c) Farming settlements on the Vistula: Spegawy and Dobkowo, Narkowy, Wielkie Slonce, Hoppenbruch or Chmielniki, formerly Gorka.
    d) Estates or manorial farmsteads in Peplin estate belonging to the monastery: Borkowo, Bielawki, Smolag Klasztorny, Rombarg, Wolsze, Peplin, Wola, Nowydwor; as well as, in the Pogodki estate: Pogodki; Maly Garc, Czatkowy, Speiswinkel, Pomyje, Kaldeling; several properties in the Gdansk area; several mills, to wit, in Peplin, in Krolowlas, in Borkowo and in Pogodki; and finally many lakes, such as: the eastern part of Lake Wdzidzkie, Bobanczyn, Sitno, Sobacz, Slonce, the lake in Getomie, lake Lag, Dubelno, Krag, Rokitowe, and several ponds.
Thus the Peplin monastery was a sort of independent principality. The ducal judiciary ceased to operate here from the time of Mestwin’s donation; he even relinquished the collection of taxes and tributes in 1274, keeping for himself only labor service, which was limited to building and strengthening defensive citadels.
    In 1309 began the rule of the Teutonic Knights, which was a time of adversity for the monastery. Under various pretexts they restricted the monks’ grants and turned a blind eye to those who looted and attacked the monastery’s estates, to the extent that in 1320 Pope John XXII had to come to the monks’ defense in response to their complaints. An even greater nuisance to the monastery were Hussite soldiers in 1433. They seized anything of value that they found, and after destroying their reserves they burned down some of the monastery buildings. They stayed there over five weeks. The beautiful monastery church served as their stable (Dlugosz, Book XI, page 504).
    The monastery was also looted several times during the Thirteen Years’ War (1454-1466). Not until the government by Polish kings, beginning in 1466, was peace restored for Peplin and the whole region of Prussia. The monastery’s death register mentions Kazimierz Jagiellonczyk among its benefactors, with a contribution of a thousand grzywnas. Aleksander, who was in Gdansk in 1504, confirmed all the monastery’s grants and privileges. Zygmunt I did the same.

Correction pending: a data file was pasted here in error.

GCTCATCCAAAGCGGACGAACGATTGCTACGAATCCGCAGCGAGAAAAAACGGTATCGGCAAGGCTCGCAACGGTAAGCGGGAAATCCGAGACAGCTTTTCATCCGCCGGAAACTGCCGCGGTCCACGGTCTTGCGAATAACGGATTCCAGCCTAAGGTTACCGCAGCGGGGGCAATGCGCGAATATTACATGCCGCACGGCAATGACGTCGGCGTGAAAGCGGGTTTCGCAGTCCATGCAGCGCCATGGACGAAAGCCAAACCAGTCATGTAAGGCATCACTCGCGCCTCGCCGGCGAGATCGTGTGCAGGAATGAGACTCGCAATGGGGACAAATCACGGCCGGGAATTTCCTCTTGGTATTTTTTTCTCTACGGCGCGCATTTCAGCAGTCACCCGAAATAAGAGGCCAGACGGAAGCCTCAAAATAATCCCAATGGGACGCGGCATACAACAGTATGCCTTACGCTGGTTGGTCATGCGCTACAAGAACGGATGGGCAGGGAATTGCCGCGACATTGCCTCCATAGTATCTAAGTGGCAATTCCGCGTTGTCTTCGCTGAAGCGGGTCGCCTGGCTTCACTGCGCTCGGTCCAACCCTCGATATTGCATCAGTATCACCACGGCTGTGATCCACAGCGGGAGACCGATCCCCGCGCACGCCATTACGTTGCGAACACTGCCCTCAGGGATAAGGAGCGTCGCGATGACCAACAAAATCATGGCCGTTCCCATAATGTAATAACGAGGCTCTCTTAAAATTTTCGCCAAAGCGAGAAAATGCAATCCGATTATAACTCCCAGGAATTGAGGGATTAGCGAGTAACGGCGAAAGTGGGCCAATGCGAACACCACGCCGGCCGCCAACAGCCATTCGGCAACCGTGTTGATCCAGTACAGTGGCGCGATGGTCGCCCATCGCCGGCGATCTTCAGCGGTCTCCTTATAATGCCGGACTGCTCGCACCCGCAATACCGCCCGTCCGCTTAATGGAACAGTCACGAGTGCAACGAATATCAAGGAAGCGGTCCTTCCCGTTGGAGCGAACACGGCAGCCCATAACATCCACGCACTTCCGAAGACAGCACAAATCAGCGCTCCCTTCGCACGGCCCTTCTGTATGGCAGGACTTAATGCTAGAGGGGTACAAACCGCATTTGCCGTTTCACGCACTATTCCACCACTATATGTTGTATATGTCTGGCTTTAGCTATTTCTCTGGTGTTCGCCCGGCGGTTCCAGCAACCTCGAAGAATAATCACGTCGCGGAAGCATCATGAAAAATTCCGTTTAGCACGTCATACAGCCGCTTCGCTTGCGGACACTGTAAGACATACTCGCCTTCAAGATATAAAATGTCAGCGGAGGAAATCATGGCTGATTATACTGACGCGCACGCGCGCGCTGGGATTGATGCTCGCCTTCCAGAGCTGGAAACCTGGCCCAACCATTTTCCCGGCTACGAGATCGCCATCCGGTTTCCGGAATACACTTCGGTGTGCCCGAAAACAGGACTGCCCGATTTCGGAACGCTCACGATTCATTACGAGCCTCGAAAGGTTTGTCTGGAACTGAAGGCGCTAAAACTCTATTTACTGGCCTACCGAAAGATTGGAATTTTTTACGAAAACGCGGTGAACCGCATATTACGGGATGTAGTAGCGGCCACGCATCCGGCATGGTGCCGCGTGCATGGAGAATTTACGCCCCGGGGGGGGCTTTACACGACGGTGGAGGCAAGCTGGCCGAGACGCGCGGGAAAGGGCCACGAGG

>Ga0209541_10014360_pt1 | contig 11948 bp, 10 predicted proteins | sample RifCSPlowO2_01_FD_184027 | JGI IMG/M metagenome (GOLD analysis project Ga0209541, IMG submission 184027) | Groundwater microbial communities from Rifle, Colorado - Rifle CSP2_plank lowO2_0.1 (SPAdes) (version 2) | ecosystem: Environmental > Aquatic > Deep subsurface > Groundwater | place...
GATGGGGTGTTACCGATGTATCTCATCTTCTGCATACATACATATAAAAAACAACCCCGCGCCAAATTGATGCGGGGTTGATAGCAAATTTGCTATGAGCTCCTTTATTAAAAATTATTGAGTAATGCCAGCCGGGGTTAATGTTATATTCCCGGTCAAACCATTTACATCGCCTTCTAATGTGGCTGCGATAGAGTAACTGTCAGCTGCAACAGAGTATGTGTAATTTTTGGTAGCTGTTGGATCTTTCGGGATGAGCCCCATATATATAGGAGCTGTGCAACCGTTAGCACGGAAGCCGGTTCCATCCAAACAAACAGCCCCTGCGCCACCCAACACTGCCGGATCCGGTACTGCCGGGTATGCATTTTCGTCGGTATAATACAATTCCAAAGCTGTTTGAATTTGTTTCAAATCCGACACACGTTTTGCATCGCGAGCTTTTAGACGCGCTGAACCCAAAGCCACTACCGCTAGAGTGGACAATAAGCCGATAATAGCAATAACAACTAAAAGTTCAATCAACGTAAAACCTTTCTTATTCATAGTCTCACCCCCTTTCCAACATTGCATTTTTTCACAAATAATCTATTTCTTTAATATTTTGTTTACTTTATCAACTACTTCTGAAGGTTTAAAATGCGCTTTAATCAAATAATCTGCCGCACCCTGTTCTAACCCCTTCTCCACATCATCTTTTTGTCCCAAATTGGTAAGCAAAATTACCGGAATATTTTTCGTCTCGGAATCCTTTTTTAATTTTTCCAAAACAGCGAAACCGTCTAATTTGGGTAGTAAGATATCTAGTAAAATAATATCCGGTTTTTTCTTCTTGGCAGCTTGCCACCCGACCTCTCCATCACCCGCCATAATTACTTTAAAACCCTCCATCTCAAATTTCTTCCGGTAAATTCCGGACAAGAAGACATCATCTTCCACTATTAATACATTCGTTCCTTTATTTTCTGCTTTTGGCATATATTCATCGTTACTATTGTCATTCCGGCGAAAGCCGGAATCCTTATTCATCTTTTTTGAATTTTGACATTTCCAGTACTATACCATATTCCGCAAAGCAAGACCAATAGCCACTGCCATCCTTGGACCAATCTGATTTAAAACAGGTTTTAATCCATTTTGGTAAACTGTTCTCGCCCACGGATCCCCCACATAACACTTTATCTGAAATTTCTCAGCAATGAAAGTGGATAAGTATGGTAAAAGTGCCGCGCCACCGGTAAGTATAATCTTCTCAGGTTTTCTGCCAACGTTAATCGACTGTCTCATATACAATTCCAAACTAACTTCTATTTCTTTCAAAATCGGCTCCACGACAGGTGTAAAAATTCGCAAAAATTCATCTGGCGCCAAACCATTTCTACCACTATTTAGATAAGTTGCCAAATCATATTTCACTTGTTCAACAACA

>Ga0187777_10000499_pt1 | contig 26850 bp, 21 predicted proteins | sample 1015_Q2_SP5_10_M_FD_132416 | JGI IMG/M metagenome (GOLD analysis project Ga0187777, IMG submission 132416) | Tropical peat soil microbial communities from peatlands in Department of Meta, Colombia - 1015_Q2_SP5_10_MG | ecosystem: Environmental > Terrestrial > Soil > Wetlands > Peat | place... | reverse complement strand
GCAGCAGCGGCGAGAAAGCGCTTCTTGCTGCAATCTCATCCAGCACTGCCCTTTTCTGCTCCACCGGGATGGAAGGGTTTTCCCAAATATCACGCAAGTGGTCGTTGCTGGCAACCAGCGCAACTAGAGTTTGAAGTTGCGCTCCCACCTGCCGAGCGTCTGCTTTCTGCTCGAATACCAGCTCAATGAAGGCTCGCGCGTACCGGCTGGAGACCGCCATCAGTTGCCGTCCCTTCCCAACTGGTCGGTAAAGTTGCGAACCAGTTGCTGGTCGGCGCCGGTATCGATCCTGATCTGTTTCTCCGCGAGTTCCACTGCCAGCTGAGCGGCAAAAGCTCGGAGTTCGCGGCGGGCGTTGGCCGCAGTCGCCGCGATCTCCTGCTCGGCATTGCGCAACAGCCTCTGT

During the first war with Sweden, Peplin again experienced misfortunes… [Omitted: a long section about King Gustav’s visit to the monastery in 1626]. During the second war with Sweden (1655-1660) Peplin again suffered greatly. The Swedes came there in 1655, but the monastery bought them off with a ransom of 9,000 zl. They returned the next year on January 3rd and imposed a new charge of 9,000 zl. on the monastery. When the attacks did not cease, the monks fled to Gdansk. At this time news of Stefan Czarniecki’s successes was spreading. In October 1656 a Polish unit under Jakub Wejher, and Karol Grudzienski was near Peplin. In 1657 skirmishes broke out near Peplin, which forced the monks to stay on in Gdansk and to pawn almost all the church’s furniture for 9,000 zl. to cover expenditures. Despite this, toward the end of 1659 the Swedes gave the Peplin abbot, then staying in Starogard, a demand to pay a “pillage tax” (Brandschoss). When the abbot delayed paying, due to lack of money, they burned the Peplin manorial farmstead. In mid-March the king’s son-Adolf went around to Rudno, Lignowy, and Garc, and from there came to Peplin, where he tore from the inhabitants almost all that was left of their property. During this time the monastery suffered more than at any other, for pillagers forced all the doors open and smashed the furnaces. Not until the Treaty of Oliwa did peace return. [Omitted: a long section on the visit of Queen Eleanora in 1675 and of Jan Sobieski in 1677.]